Xiaomi Mi A2 Lite full review
This isn't the first time we've seen Xiaomi's Mi A2 Lite, because in China it's better known as the Redmi 6 Pro. But the Mi A2 Lite is more appealing to a UK audience thanks to its easier (now official UK) availability and more familiar operating system, running Android One rather than MIUI.
The pictures within this article are in fact of the Redmi 6 Pro, which was announced before the Android One version. It was sent to us by GearVita, where it costs £131.38. But the design and features are identical.
The Mi A2 Lite may be more expensive with a retail price of £179, but you don't have any of the fuss importing goods from China might entail, such as factoring in import duty. It runs all Google services out of the box, and supports all UK 4G bands (not always a given with Xiaomi China ROM devices).
Xiaomi's budget line can be rather confusing. As well as this Redmi 6 Pro there's the standard Redmi 6 and cheaper still Redmi 6A (the latter two are now both officially available in the UK). The 6 Pro or Mi A2 Lite has very little in common with either of those phones, as we'll outline below. It looks a lot more like the mid-range 6X (which is confusingly the MIUI variant of the Android One-powered Mi A2), but the hardware is very different.
(Xiaomi also sells budget phablets in its Redmi line, but we won't confuse the situation any further here - see best Xiaomi phones for more details.)
Also see: Best Xiaomi Deals
Xiaomi Mi A2 Lite: Design & Build
The Mi A2 Lite or Redmi 6 Pro is almost unrecognisable from its cheaper Redmi 6 and 6A brothers, instead looking a lot more like the Mi A2 - here the most notable difference is the lack of a screen notch on the Mi A2.
Even before you turn it on you'll notice it has a metal body, whereas the cheaper models are plastic. It's not a unibody design, and there's a noticeable ridge between the screen's plastic bezel and the metal frame. There are also plastic top and bottom end caps at the rear, which should improve cellular signal, but even despite this the overall feeling in the hand is much more premium.
At the back the A2 Lite has the same centrally mounted fingerprint scanner as the Redmi 6 and Mi A2, and like the latter its dual-camera sits vertically with the LED flash in the middle of the arrangement. The Redmi 6's flash instead sits to the side looking more like an afterthought.
You'll also spot the speaker grille that is rear-facing on the 6 and 6A has been moved to the bottom edge, with drilled holes sitting either side of the Micro-USB port - perhaps the biggest giveaway of this phone's budget roots.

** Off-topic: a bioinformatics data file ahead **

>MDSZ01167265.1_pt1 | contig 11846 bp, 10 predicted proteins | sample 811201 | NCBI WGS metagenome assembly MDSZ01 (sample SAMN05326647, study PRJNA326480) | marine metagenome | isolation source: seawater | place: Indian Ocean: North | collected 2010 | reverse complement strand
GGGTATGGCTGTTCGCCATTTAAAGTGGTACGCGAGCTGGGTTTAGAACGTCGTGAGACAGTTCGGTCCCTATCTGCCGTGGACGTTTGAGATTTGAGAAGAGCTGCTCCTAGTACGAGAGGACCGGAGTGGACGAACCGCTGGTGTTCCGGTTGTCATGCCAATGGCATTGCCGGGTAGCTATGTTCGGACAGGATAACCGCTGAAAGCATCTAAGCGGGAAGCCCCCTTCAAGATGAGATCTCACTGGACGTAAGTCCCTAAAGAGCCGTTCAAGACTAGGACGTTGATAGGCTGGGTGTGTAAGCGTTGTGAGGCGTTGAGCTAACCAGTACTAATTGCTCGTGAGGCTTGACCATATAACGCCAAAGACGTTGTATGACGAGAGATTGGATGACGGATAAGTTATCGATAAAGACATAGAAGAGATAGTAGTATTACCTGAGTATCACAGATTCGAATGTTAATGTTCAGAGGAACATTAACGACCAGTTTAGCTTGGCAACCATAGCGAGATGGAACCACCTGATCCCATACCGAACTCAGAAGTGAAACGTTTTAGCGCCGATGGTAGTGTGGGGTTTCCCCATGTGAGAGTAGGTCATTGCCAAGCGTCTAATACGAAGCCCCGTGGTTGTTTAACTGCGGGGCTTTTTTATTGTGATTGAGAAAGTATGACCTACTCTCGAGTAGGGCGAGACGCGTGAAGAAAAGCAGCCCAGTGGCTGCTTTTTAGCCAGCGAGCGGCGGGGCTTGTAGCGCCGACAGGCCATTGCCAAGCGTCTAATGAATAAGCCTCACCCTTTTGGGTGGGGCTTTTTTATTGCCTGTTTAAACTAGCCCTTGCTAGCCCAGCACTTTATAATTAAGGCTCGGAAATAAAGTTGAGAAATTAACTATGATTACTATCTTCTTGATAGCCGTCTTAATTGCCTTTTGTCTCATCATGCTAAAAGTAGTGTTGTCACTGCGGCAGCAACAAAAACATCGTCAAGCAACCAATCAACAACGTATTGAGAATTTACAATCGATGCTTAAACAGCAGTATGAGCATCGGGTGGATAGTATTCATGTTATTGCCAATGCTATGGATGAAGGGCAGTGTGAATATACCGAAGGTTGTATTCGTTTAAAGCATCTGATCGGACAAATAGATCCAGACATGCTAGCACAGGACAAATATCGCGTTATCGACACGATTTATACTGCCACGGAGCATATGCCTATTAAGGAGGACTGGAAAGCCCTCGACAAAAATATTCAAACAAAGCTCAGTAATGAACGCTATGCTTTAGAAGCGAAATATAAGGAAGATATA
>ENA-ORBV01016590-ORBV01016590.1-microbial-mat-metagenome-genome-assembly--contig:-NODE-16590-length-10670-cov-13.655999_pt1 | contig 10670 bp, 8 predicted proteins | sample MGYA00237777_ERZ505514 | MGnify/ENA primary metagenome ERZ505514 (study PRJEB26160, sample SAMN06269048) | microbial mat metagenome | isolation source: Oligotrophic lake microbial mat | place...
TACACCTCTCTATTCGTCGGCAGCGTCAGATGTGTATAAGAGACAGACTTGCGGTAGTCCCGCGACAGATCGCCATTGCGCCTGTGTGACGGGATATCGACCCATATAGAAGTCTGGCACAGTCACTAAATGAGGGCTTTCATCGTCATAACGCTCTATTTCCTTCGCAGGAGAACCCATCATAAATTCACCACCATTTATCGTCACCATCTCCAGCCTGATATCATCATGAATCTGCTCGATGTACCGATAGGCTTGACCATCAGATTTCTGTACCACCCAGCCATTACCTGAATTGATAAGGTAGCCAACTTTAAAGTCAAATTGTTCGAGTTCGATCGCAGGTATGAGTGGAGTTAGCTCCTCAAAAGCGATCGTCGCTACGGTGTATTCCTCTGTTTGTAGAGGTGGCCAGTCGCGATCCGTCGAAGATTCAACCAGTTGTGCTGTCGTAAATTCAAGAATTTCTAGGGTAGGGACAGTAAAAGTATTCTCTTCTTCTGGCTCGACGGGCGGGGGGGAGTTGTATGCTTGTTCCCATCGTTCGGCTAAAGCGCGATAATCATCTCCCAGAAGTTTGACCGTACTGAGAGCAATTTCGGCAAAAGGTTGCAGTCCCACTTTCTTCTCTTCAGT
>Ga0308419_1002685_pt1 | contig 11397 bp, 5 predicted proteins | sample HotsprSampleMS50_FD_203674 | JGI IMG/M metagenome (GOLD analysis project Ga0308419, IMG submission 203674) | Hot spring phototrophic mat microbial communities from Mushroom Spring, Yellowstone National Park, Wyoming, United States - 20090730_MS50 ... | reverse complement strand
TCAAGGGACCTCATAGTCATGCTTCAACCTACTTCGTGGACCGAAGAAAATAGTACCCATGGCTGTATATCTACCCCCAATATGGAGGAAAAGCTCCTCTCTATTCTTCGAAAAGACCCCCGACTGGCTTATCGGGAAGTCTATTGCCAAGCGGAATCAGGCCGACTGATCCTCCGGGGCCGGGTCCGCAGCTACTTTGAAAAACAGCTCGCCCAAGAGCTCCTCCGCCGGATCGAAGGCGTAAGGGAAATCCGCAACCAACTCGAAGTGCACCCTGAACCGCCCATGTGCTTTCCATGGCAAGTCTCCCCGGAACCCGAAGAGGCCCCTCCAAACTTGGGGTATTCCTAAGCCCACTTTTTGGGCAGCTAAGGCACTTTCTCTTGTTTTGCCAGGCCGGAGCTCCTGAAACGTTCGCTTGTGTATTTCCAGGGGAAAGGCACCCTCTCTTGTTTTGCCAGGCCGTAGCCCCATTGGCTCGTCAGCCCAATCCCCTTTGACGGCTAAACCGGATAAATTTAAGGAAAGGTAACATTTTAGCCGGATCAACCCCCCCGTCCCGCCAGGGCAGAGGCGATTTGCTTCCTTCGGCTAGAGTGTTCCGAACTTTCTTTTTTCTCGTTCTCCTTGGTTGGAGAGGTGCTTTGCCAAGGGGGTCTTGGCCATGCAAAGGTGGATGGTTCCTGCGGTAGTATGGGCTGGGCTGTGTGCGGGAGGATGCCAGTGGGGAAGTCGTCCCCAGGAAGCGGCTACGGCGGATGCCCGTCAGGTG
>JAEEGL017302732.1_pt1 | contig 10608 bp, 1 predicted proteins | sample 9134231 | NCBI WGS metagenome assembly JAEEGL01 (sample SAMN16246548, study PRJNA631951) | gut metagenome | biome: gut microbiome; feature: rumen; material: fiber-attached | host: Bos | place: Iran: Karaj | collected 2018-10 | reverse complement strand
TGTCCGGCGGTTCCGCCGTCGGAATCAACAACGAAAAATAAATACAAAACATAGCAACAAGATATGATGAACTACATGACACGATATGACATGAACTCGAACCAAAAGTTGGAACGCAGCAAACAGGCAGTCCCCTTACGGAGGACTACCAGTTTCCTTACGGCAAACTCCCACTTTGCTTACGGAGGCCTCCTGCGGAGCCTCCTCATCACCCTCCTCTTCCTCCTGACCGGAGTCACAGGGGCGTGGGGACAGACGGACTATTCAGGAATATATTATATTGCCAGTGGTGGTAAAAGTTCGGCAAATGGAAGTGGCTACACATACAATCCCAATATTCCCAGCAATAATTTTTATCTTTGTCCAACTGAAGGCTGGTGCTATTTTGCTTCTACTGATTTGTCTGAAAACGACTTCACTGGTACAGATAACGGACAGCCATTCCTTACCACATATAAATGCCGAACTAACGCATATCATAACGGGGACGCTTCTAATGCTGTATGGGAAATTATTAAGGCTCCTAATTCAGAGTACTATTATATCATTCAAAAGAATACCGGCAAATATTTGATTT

There is just one speaker here, with the other row of holes concealing one of the phone's two mics - you'll find the other on the top edge, where it also offers an IR blaster.
If we can't have our phone's speakers at the front then the next best place is at the bottom - on the rear as they appear on the two cheaper models they tend to fire sound directly into your palm. While we're on the subject of audio, the three cheapest Redmi 6 phones offer a 3.5mm headphone jack at the top but the Mi A2 does not.
Unique to this phone in the Redmi 6 series is an enlarged slot-loading SIM tray that can accept both two SIMs (Nano) and a microSD card up to 256GB in capacity. Given that it already offers 64GB internally, storage is very generous, but we're impressed that it doesn't force us to choose between two SIMs and storage expansion.
The Mi A2 Lite or Redmi 6 Pro is a fraction taller than its cheaper siblings, but you wouldn't expect Xiaomi to have been able to achieve so much with the extra room. Not only is there a 4,000mAh battery inside, which is 1,000mAh more than you get with the 6 or 6A, but Xiaomi has also been able to fit a larger screen - 5.84in up from 5.45in. The Mi A2 is fractionally larger still at 5.99in, and without the notch.
And here's where we get to the major aesthetic difference within the Redmi 6 family. Whereas the 6 and 6A are fitted with HD panels, this model has a 19:9 full-HD+ display. There's a notch at the top, as seen on the Mi 8, which includes the front-facing camera, earpiece and sensors.
The screen is fantastic quality for a budget phone, with its IPS display tech offering realistic colours, excellent clarity, and a maximum brightness of 456cd/m2 in our tests. More than anything else, though, its 19:9 aspect ratio and notch just make it look a lot more special.
The Mi A2 Lite/Redmi 6 Pro still has a fairly chunky bottom bezel, despite the fact its navigational buttons are onscreen (or not, if you opt for full-screen gestures within MIUI 9). But it's smaller than you see on the Redmi 6 and 6A, and the side- and top bezels are pleasingly slim.
Overall it looks and feels great in the hand - not like a flagship, but also nothing like a budget phone.
We've already touched on the increased battery capacity, but numbers on a spec sheet don't mean much when you also consider the fact this phone has a larger, higher-resolution screen and a faster Qualcomm processor than the 6 and 6A, which are both fitted with MediaTek chips.